‘Pompeii and the Etruscans’ at the Large Palaestra, Pompeii


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‘Pompeii and the Etruscans’ is the major exhibition at the Large Palaestra of the Pompeii Excavations, which will follow the exhibitions on Egypt in 2016 and Greece in 2017, and which will address the controversial and complex question of ‘Campanian Etruria’, and of the relationships and cultural exchanges between elite Campanian Etruscans, Greeks and indigenous peoples, at the heart of which was Pompeii. The Pompeian exhibition complements the events promoted by the Archaeological Museum of Naples dedicated to the rediscovery of the Etruscan Civilisation through the tastes of antique dealers and collectors, which is scheduled for the 31st May 2019.

'Pompeii and the Etruscans' at the Large Palaestra, Pompeii

Around 800 finds coming from Italian and European museums, displayed in 13 rooms which have been arranged in the northern portico of the Large Palaestra, allow a broad look at the Etruscan culture, from the earliest Etruscan influences in Campania before Pompeii, until Pompeii itself – a new Etruscan city in a multi-ethnic Campania, until its sunset, and the memory of certain Etruscan customs which were preserved for some time.

Materials in bronze, silver, terracotta and ceramic from tombs, sanctuaries and dwellings allow us to analyse and compare diverse elements in order to address the controversial dynamics of the Etruscan presence in Campania.

'Pompeii and the Etruscans' at the Large Palaestra, Pompeii
'Pompeii and the Etruscans' at the Large Palaestra, Pompeii
'Pompeii and the Etruscans' at the Large Palaestra, Pompeii
'Pompeii and the Etruscans' at the Large Palaestra, Pompeii
'Pompeii and the Etruscans' at the Large Palaestra, Pompeii
Highlights from the exhibition [Credit: Pompeii Sites]

The core of the exhibition is formed by the finds which were brought to light by the recent excavations in the extra-urban sanctuary of Fondo Iozzino – which was one of the main sanctuaries (in addition to those of Apollo and Athena) founded at Pompeii at the end of the 7th century BC – which themselves have yielded a large quantity of material from the Archaic Age, including weapons and vessels for ritual libations with inscriptions in the Etruscan language. In the exhibition, these materials are flanked by those coming from other Etruscan cities in Campania – primarily Pontecagnano and Capua – where there were important sites of worship, with characteristics similar to that of Fondo Iozzino.

As evidence of sumptuous princely tombs, in which members of the most important of the grand aristocratic families, we have the grave goods from Artiaco Tomb 104 of Cumae, of a cosmopolitan prince (the remains of the cremated deceased were deposited in a silver cauldron, in the manner of the heroes described in Homer’s Iliad: “He ate and drank like a Greek, yet wore clothes and bore arms of Etruria, and acted as an Oriental king”.); as well as those of a princess of Montevetrano (Tomb 74), near Pontecagnano; and those of a sumptuous tomb of a prince of the Orientalizing Period from Lazio (The Barberini Tomb of Palestrina).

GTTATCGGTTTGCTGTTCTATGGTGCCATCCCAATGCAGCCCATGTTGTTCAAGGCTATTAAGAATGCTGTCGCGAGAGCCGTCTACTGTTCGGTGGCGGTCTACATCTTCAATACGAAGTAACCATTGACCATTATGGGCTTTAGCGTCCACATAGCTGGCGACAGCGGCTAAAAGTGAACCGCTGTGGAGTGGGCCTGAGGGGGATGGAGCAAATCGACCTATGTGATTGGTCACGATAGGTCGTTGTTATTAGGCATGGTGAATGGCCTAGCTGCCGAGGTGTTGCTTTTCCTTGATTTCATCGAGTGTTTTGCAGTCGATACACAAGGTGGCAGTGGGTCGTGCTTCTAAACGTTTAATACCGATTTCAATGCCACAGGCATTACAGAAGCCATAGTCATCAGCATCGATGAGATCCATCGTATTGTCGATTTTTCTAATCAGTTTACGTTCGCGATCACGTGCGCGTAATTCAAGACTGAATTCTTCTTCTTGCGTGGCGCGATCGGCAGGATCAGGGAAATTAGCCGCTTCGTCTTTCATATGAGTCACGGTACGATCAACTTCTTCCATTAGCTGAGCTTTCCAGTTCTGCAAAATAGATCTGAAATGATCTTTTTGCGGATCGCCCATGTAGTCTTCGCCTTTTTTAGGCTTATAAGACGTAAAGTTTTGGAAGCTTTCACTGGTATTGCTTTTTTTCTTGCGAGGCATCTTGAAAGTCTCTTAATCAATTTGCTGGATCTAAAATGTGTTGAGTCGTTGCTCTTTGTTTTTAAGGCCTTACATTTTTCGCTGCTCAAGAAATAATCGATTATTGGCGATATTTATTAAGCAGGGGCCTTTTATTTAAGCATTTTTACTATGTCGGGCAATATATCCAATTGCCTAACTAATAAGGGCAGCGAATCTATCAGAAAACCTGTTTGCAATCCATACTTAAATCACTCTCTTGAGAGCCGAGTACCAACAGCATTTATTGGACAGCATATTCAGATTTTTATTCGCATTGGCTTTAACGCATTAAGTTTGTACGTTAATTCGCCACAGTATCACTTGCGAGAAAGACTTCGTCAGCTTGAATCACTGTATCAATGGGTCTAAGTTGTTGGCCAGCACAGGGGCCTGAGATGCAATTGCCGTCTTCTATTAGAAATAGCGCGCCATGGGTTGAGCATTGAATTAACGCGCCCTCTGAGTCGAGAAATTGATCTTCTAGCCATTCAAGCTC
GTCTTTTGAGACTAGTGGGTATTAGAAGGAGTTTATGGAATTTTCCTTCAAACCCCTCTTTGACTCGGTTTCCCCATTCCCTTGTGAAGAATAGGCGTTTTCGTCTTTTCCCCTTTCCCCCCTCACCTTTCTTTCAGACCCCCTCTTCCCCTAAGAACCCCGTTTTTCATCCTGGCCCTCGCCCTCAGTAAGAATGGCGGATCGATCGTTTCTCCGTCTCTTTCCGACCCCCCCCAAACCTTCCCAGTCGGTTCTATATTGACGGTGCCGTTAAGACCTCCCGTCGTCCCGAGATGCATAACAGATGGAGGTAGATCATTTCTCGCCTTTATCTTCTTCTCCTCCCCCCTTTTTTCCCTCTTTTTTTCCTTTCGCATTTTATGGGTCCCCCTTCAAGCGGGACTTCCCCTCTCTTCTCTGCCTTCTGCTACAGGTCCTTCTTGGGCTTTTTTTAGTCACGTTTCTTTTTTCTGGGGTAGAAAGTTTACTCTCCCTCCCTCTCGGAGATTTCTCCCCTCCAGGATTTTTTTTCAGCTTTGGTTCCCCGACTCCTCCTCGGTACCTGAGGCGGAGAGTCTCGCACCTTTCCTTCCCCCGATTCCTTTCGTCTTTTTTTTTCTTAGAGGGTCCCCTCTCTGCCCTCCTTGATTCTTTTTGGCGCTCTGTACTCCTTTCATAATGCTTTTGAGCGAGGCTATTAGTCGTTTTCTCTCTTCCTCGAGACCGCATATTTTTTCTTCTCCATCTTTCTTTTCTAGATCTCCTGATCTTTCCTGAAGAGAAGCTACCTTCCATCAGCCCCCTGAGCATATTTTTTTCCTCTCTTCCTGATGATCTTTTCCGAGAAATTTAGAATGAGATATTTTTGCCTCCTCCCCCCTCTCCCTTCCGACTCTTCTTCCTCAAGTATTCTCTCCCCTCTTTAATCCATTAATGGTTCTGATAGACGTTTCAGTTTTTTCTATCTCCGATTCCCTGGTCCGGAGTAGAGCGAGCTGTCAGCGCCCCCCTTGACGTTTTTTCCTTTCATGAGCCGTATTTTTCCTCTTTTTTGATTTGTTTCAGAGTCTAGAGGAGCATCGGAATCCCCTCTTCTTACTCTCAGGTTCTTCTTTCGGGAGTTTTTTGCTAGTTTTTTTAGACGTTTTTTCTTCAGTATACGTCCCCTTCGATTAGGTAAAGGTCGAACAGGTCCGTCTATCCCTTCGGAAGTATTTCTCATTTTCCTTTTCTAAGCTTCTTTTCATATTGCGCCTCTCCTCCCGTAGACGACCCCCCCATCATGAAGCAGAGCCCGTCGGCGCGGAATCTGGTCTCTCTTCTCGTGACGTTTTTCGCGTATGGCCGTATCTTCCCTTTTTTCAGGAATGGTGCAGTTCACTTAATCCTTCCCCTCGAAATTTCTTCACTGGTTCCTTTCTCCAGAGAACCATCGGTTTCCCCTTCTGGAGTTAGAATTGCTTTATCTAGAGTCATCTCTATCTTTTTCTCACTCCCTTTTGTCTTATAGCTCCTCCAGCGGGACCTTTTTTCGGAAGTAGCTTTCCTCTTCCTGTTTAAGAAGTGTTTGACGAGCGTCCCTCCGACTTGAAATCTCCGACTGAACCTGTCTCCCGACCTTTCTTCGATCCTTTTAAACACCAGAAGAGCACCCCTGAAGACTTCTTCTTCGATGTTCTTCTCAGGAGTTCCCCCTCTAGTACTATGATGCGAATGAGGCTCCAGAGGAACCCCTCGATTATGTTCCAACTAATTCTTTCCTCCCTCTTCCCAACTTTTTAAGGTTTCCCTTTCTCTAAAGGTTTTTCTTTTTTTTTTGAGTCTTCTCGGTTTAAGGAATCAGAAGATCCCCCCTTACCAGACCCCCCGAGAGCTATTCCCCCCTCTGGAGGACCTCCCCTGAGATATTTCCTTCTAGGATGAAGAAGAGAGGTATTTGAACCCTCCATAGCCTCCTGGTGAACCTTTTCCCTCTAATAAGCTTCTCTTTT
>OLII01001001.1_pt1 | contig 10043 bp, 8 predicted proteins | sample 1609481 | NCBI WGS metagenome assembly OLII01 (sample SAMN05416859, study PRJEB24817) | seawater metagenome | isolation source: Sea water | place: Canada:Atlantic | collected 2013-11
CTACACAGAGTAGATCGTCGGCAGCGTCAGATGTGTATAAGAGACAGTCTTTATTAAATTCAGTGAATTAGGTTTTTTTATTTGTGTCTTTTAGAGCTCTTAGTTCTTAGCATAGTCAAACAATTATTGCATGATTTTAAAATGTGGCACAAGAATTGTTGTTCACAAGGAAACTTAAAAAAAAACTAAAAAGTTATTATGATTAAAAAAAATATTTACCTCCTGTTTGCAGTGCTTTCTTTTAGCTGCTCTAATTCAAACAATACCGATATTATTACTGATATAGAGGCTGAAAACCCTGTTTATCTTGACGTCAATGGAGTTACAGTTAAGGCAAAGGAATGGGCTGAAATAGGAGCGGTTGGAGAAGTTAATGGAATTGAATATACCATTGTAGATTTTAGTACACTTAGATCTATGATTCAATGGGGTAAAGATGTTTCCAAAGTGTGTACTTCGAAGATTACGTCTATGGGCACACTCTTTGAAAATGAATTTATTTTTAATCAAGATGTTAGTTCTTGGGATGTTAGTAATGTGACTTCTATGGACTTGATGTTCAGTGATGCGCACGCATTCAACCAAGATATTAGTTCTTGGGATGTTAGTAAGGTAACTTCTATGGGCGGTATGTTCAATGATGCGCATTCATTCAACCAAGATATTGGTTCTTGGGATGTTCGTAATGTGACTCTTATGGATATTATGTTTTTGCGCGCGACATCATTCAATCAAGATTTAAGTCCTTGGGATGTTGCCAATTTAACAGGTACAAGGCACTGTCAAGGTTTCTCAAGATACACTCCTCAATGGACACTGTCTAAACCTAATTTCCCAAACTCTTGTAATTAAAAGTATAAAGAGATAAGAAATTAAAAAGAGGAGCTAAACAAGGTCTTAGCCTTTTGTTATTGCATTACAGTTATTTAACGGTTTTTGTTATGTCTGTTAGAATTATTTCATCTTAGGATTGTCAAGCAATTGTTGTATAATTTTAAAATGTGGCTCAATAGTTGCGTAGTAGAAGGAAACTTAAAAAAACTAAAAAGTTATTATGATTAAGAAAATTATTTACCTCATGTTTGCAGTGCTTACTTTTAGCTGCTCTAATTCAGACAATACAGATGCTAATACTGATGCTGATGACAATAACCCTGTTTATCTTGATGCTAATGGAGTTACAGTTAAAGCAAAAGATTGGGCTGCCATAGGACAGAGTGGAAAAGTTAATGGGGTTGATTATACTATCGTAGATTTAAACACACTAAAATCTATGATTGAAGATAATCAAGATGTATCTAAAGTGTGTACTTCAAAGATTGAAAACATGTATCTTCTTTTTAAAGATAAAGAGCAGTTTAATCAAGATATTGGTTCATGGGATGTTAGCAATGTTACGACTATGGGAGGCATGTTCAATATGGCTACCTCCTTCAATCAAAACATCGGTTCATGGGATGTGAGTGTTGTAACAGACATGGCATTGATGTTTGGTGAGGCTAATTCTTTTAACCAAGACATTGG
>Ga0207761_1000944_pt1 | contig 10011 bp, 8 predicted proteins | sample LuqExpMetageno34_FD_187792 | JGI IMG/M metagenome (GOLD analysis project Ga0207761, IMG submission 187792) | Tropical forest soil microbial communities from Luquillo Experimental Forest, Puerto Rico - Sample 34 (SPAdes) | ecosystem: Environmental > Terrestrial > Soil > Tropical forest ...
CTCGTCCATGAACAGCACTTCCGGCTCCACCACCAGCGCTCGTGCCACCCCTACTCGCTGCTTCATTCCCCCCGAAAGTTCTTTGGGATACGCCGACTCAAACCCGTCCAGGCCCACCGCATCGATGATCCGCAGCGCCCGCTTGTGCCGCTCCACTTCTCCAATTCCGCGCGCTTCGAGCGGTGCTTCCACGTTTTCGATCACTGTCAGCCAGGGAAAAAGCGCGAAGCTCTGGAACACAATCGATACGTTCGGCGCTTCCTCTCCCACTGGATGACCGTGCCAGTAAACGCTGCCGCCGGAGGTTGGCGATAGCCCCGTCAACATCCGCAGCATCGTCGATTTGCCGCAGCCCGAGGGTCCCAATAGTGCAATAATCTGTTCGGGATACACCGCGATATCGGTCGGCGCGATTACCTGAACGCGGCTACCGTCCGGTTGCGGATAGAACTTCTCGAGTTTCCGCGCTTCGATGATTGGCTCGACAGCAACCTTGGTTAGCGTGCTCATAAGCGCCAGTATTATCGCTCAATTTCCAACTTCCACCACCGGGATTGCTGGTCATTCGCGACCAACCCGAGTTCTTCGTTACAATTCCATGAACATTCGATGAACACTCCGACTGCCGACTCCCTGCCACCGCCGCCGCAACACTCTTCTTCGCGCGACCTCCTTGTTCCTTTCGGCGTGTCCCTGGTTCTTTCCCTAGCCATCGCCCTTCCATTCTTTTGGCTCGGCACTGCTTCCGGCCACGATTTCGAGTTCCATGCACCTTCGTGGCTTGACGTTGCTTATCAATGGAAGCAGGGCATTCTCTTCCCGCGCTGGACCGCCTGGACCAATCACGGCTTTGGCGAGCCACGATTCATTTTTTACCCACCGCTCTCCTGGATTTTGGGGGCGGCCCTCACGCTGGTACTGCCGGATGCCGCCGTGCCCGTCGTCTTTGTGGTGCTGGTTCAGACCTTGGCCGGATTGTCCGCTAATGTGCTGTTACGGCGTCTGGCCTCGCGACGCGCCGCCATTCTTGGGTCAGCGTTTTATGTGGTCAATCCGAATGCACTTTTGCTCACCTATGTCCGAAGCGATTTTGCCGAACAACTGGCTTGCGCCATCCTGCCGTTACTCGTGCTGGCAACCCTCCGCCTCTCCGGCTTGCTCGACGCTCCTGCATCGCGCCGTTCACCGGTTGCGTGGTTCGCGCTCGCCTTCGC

'Pompeii and the Etruscans' at the Large Palaestra, Pompeii
'Pompeii and the Etruscans' at the Large Palaestra, Pompeii
'Pompeii and the Etruscans' at the Large Palaestra, Pompeii
'Pompeii and the Etruscans' at the Large Palaestra, Pompeii
'Pompeii and the Etruscans' at the Large Palaestra, Pompeii
Highlights from the exhibition [Credit: Pompeii Sites]

The dynamics of the meetings of cultures, the integration of social groups and the role of the Mediterranean as a place and theatre of fluid cultures and isolated identities have constituted the leitmotif of the exhibitions at the Large Palaestra of Pompeii, which began with the exhibition regarding Egypt, then Greece and now Etruria.

Since the end of the nineteenth century, Campania has appeared to be a melting pot of presences, to historical and antiquarian sciences. The arduous task of unraveling the bundle of overlapping groups and ethnicities thus fell to archaeology, with its array of philological instruments and objects.

In this sense the exhibition, like its predecessors, is a research path coming from a program which has been active for some years, is divided into excavation, study and documentation projects. What emerges from this operation is the concept of an ancient and multi-ethnic Campanian territory – one that is therefore open to influences and change, which forms the primary basis for the progress of a civilisation. Pompeii, which in the first centuries of its life was undoubtedly one of the structural foci of the region, has now become a model for investigating the form of the archaic cities of Campania.

The exhibition is curated by Director General Massimo Osanna and Stephane Verger, Directeur d’etudes a l’Ecole Pratique des Hautes Etudes, and is promoted by the Archaeological Park of Pompeii, with the support of the National Archaeological Museum of Naples, the Polo Museale of Campania and the Polo Museale of Basilicata and is organised by Electa.

Access to the exhibition is included in the admission fee for the excavations.

‘Pompeii and the Etruscans’ runs until 2nd May 2019.

Source: Pompeii Sites [December 18, 2018]



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